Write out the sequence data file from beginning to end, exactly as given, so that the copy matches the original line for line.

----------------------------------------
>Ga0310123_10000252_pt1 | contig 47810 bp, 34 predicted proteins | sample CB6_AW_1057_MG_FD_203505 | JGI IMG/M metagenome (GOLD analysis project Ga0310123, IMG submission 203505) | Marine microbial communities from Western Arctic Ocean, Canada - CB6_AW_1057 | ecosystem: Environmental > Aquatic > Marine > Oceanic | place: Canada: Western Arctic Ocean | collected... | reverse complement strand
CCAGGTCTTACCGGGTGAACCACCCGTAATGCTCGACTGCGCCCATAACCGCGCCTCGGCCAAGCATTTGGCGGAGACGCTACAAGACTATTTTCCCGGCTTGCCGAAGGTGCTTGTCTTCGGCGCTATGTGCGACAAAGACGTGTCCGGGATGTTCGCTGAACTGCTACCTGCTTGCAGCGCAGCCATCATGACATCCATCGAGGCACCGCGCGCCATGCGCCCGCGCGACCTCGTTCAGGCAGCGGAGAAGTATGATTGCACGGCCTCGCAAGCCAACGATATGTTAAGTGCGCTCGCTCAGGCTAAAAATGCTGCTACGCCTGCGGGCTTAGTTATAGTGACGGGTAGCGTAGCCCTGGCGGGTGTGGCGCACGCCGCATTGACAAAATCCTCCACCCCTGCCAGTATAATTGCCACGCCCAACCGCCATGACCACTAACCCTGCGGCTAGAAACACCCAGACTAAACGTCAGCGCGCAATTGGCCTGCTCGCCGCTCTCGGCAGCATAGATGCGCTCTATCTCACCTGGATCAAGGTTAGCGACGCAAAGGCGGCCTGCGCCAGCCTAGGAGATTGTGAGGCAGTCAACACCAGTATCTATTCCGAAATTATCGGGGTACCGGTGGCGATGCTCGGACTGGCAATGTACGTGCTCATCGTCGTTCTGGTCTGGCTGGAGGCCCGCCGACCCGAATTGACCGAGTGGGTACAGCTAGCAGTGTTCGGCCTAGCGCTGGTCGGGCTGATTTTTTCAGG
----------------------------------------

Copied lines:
>Ga0310123_10000252_pt1 | contig 47810 bp, 34 predicted proteins | sample CB6_AW_1057_MG_FD_203505 | JGI IMG/M metagenome (GOLD analysis project Ga0310123, IMG submission 203505) | Marine microbial communities from Western Arctic Ocean, Canada - CB6_AW_1057 | ecosystem: Environmental > Aquatic > Marine > Oceanic | place: Canada: Western Arctic Ocean | collected... | reverse complement strand
CCAGGTCTTACCGGGTGAACCACCCGTAATGCTCGACTGCGCCCATAACCGCGCCTCGGCCAAGCATTTGGCGGAGACGCTACAAGACTATTTTCCCGGCTTGCCGAAGGTGCTTGTCTTCGGCGCTATGTGCGACAAAGACGTGTCCGGGATGTTCGCTGAACTGCTACCTGCTTGCAGCGCAGCCATCATGACATCCATCGAGGCACCGCGCGCCATGCGCCCGCGCGACCTCGTTCAGGCAGCGGAGAAGTATGATTGCACGGCCTCGCAAGCCAACGATATGTTAAGTGCGCTCGCTCAGGCTAAAAATGCTGCTACGCCTGCGGGCTTAGTTATAGTGACGGGTAGCGTAGCCCTGGCGGGTGTGGCGCACGCCGCATTGACAAAATCCTCCACCCCTGCCAGTATAATTGCCACGCCCAACCGCCATGACCACTAACCCTGCGGCTAGAAACACCCAGACTAAACGTCAGCGCGCAATTGGCCTGCTCGCCGCTCTCGGCAGCATAGATGCGCTCTATCTCACCTGGATCAAGGTTAGCGACGCAAAGGCGGCCTGCGCCAGCCTAGGAGATTGTGAGGCAGTCAACACCAGTATCTATTCCGAAATTATCGGGGTACCGGTGGCGATGCTCGGACTGGCAATGTACGTGCTCATCGTCGTTCTGGTCTGGCTGGAGGCCCGCCGACCCGAATTGACCGAGTGGGTACAGCTAGCAGTGTTCGGCCTAGCGCTGGTCGGGCTGATTTTTTCAGG